Lawrence University’s newly opened Richard and Margot Warch Campus Center is so “green” it’s gold.
So says the U.S. Green Building Council (USGBC), which has awarded the 107,000-square-foot building LEED®-certified Gold status, the second highest designation on the green building four-level certification system.
“This is the news we were hoping for,” said Lawrence University President Jill Beck. “Lawrence is committed to the goal of sustainability and this building is evidence of that commitment. Responsible citizenship is one of the goals of a liberal education and in reducing our impact on the planet we are setting an example for our campus and our community.”
LEED is the nation’s preeminent program for the design, construction and operation of high performance green buildings and offers four levels of certification for new construction: Certified, Silver, Gold and Platinum.
Each level corresponds to the number of points or credits accrued in five green and construction categories that positively impact the project itself and the broader community as verified by the Green Building Certification Institute.
After an extensive review, USGBC determined the Warch Campus Center earned 43 points or credits on its certification scale. A minimum of 39 points is required to reach Gold certification.
“On behalf of the entire design and construction team, we extend our congratulations to Lawrence University on this remarkable achievement,” said Nat Stein, LEED accredited professional and the Warch Campus Center’s project architect for Uihlein-Wilson Architects, Inc., of Milwaukee. “We especially commend the students of Lawrence University who inspired and challenged us to create a building that is environmentally responsible, respectful and beautiful. We are thrilled to be a part of such a meaningful project.”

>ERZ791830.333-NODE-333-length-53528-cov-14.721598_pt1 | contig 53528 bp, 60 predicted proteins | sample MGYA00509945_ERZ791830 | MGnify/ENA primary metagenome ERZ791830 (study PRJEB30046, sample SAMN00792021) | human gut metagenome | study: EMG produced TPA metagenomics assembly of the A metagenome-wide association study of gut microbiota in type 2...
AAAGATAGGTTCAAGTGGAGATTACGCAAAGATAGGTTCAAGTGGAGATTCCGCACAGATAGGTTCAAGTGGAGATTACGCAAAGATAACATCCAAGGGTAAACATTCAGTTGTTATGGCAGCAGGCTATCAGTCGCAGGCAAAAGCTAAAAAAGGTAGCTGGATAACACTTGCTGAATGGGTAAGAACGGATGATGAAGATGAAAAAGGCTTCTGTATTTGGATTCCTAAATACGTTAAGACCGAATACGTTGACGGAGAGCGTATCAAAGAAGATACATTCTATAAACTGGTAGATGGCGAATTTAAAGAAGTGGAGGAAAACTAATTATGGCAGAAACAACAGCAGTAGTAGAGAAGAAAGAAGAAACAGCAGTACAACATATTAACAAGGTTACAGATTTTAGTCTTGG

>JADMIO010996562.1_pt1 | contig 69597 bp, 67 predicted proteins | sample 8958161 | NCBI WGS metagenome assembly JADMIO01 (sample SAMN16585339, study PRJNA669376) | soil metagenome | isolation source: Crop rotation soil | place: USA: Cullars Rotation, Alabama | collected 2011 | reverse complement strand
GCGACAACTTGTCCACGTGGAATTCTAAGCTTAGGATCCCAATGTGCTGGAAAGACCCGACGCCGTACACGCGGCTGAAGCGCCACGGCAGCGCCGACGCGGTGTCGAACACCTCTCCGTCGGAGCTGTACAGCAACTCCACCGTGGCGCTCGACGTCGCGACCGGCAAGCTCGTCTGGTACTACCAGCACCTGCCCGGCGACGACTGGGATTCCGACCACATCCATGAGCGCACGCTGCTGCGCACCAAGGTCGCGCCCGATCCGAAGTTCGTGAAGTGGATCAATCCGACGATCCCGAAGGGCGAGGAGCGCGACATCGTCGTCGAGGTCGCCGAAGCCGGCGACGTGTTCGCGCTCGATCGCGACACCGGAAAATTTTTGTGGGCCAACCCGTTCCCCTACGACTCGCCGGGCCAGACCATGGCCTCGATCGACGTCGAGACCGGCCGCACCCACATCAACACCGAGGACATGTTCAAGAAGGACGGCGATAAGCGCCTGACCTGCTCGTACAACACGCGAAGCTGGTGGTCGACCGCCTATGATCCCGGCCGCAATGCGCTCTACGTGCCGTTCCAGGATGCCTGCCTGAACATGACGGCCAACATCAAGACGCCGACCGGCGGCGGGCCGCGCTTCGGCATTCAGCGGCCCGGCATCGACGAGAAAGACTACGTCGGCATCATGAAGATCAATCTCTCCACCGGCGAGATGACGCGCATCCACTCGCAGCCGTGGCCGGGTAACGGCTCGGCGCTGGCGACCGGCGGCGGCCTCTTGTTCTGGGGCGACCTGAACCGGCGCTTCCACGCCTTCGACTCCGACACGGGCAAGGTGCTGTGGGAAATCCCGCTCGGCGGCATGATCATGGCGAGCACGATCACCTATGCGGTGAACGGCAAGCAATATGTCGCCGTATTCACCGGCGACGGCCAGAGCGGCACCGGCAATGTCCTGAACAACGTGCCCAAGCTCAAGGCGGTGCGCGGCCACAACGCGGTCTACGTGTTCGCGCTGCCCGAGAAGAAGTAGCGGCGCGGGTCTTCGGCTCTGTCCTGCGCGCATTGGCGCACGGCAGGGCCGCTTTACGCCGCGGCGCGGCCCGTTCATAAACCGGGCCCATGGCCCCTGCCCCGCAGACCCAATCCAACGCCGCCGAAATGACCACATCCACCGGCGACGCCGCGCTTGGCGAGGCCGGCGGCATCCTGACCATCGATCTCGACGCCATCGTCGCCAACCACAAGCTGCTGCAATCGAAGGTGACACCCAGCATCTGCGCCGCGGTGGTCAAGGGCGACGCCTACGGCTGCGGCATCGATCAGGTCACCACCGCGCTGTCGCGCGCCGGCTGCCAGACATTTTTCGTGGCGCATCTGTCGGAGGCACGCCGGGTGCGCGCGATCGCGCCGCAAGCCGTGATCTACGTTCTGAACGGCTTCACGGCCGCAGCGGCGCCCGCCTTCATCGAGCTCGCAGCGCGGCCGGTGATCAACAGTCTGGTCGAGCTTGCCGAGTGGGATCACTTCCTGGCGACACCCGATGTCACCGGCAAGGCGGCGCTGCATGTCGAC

The $35 million Warch Campus Center is Uihlein-Wilson’s first Gold-certified project. The building’s environmentally friendly features include:
• a partially vegetated roof system of soil and green plants to absorb rainfall and decrease storm water runoff.
• low-flow plumbing fixtures to reduce water consumption by more than 30 percent by standards mandated by the Environmental Protection Agency.
• heating, ventilation and air conditioning systems designed to be 21 percent more energy efficient than industry standards require.
• wood certified by the Forestry Stewardship Council that has been harvested with environmentally and socially responsible forest management practices.
• more than 20 percent of all materials used in the building were extracted regionally (within a 500-mile radius)
• adoption of a Green Cleaning program which involves the use of LEED-certified cleaning products and recyclable paper products
• formaldehyde-free interior building materials to ensure healthful indoor air quality.
In addition, more than 96 percent of construction waste for the building — seven million pounds worth — was recycled and saved from being deposited in a landfill.
KSS Architects of Princeton, N.J. was the design architect of the campus center and Uihlein-Wilson Architects, Inc., the architect of record. The Boldt Company of Appleton served as the project’s general contractor.
Work on the center began in June, 2007. The building was officially opened Sept. 18, 2009.